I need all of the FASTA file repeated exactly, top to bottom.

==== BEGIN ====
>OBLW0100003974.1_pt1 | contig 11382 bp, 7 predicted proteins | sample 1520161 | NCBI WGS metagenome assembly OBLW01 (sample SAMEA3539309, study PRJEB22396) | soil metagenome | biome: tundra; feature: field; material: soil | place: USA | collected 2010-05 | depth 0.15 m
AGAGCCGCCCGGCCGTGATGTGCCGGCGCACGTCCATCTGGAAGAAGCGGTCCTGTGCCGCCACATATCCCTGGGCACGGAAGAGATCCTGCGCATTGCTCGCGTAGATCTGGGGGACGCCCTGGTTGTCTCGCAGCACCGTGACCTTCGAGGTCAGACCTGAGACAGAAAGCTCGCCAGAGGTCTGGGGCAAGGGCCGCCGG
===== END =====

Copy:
>OBLW0100003974.1_pt1 | contig 11382 bp, 7 predicted proteins | sample 1520161 | NCBI WGS metagenome assembly OBLW01 (sample SAMEA3539309, study PRJEB22396) | soil metagenome | biome: tundra; feature: field; material: soil | place: USA | collected 2010-05 | depth 0.15 m
AGAGCCGCCCGGCCGTGATGTGCCGGCGCACGTCCATCTGGAAGAAGCGGTCCTGTGCCGCCACATATCCCTGGGCACGGAAGAGATCCTGCGCATTGCTCGCGTAGATCTGGGGGACGCCCTGGTTGTCTCGCAGCACCGTGACCTTCGAGGTCAGACCTGAGACAGAAAGCTCGCCAGAGGTCTGGGGCAAGGGCCGCCGG